The **intrinsic camera matrix** is useful in depth cameras to obtain the 3D position of any given pixel in the camera coordinate system. The **pinhole camera model** used for the intrinsic camera matrix is explained beautifully here.

The intrinsic camera matrix is of the form:

f_x s x
0 f_y y
0 0 1

Here, `f_x`

and `f_y`

are the **focal lengths** of the camera in the X and Y directions. `s`

is the **axis skew** and is usually `0`

. `x`

and `y`

are the X and Y dimensions of the image produced by the camera, measured from the center of the image. (So, they are half the length and width of the image.)

We typically know the dimensions of the image produced by the camera. What is typically not provided are the focal lengths. Instead camera manufacturers provide the **field of view (FOV)** angle in the horizontal and vertical directions.

Using the FOV angles, the focal lengths can be computed using trigonometry. For example, given the FOV `a_x`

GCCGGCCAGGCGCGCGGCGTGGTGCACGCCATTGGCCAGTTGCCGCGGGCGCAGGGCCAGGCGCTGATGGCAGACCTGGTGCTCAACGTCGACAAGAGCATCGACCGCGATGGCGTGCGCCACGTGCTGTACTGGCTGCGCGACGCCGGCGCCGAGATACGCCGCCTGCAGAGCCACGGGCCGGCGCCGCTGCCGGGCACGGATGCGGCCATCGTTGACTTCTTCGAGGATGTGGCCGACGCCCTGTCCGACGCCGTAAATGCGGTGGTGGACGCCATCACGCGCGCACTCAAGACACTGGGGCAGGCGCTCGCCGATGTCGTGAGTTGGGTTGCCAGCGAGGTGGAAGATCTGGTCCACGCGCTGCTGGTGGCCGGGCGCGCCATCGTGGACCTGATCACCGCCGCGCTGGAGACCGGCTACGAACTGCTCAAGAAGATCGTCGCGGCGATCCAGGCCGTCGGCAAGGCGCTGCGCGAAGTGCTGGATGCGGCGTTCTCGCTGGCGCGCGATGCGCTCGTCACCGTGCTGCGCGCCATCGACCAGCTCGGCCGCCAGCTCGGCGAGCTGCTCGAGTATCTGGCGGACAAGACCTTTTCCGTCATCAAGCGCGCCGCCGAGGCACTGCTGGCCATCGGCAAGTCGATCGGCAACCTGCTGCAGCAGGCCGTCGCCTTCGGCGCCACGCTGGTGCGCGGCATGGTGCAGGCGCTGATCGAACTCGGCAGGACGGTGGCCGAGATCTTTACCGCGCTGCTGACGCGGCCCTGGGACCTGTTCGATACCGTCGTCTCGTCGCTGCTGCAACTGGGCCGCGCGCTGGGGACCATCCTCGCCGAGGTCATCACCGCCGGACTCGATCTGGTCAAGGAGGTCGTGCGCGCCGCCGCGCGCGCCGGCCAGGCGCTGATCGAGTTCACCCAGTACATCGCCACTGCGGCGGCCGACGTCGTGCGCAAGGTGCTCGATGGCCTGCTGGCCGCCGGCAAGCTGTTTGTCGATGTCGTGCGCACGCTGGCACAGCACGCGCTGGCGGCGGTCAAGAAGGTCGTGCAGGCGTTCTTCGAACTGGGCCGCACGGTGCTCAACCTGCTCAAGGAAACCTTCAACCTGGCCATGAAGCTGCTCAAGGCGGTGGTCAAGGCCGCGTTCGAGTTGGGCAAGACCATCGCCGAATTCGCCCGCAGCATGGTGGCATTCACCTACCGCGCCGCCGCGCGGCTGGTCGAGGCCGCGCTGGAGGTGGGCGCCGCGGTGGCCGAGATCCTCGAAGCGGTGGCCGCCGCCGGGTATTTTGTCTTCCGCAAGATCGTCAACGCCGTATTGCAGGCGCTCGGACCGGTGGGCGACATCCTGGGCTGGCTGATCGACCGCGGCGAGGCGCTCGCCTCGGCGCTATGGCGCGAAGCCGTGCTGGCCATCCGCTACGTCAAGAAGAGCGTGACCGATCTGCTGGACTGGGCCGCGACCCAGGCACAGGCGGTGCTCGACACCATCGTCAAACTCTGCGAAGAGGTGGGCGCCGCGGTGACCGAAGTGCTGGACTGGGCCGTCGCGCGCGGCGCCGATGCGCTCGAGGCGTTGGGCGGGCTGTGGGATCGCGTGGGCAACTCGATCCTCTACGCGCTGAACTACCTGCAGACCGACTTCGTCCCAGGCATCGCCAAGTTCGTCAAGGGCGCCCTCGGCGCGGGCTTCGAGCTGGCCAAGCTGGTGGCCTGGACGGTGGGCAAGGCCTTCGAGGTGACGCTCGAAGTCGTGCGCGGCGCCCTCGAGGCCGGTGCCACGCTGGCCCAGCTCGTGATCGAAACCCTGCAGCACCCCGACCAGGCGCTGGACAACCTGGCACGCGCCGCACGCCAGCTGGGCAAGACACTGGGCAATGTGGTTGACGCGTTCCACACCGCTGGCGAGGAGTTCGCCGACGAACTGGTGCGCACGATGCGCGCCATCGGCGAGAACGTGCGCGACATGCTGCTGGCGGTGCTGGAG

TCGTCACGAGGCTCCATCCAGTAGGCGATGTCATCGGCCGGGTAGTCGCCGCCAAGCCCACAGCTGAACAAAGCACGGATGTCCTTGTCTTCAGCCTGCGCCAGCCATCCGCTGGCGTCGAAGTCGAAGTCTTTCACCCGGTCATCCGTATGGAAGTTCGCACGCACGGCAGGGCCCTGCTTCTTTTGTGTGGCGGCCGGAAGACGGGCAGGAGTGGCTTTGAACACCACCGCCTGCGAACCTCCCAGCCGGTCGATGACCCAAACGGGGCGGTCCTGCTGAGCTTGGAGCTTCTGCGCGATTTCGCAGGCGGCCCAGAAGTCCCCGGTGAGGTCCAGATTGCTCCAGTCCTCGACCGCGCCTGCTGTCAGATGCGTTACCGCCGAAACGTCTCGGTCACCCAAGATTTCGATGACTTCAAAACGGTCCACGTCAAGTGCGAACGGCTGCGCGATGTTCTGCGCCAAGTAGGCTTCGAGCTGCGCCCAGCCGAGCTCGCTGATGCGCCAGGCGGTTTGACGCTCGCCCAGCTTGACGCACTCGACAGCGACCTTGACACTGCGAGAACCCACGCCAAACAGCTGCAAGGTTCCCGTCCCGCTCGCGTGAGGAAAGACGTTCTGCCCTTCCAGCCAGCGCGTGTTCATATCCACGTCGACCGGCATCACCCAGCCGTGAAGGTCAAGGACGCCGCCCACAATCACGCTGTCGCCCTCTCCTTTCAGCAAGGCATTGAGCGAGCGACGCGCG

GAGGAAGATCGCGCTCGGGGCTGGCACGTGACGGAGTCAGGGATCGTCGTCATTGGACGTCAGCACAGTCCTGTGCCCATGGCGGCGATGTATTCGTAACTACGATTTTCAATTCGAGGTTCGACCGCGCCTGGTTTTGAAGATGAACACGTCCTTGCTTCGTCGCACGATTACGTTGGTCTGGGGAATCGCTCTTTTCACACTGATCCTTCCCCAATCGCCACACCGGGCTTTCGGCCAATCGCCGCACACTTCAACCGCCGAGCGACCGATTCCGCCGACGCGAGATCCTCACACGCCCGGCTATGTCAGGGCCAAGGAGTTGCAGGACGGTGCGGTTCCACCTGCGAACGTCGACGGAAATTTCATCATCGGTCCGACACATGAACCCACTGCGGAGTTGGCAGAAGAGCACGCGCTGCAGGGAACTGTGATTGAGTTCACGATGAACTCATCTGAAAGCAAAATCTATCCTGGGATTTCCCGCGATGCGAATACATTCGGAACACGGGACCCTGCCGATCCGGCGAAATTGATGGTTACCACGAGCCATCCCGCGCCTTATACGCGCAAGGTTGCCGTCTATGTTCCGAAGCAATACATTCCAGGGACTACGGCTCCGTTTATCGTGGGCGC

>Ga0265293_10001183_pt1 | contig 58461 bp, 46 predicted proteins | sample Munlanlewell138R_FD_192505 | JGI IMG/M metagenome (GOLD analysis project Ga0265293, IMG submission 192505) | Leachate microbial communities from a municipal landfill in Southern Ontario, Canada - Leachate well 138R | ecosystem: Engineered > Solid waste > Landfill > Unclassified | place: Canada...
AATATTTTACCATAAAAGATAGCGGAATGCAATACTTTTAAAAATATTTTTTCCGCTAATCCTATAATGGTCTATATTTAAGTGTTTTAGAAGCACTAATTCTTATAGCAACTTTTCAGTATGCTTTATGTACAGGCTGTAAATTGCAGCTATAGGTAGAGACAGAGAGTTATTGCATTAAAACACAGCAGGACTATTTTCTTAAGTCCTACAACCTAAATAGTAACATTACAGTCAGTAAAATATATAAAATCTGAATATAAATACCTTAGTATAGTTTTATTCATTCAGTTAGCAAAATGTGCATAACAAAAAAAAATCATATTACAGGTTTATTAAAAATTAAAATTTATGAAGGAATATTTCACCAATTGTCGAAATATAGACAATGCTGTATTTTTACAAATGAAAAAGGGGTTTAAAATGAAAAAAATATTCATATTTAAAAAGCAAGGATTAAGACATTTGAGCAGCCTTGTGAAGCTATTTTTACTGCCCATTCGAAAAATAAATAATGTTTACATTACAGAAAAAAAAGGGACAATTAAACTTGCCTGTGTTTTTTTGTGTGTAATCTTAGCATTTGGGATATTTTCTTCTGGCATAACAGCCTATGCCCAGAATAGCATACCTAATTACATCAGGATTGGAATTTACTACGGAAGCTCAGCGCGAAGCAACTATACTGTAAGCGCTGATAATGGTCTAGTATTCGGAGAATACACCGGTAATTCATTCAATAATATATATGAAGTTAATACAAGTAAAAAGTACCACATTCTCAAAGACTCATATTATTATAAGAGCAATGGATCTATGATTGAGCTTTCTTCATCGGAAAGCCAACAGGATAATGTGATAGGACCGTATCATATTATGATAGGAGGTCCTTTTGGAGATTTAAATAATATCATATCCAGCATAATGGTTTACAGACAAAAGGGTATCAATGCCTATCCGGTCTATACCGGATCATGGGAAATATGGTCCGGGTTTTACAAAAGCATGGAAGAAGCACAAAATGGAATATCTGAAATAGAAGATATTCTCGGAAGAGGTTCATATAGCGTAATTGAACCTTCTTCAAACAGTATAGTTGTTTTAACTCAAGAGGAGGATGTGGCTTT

in the horizontal direction, the focal length `f_x`

can be computed using:

f_x = x / tan(a_x / 2)

We divide the FOV by 2 because this angle spans the entire horizontal or vertical view.

As an example, consider the **Primesense Carmine 1.09** depth camera. It produces a VGA (640×480) image. Its specifications state a horizontal FOV of 57.5 degrees and vertical FOV of 45 degrees.

Using the above information, we can compute its intrinsic camera matrix as:

583.2829786373293 0.0 320.0
0.0 579.4112549695428 240.0
0.0 0.0 1.0

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Hello. This is really useful. So for a new image of width x and height y, is there a way to calculate a useable FOV for x and y? What is a_x and a_y for a random image, of unknown origin?

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John Bell: I do not believe you can compute FOV of camera for a random image.

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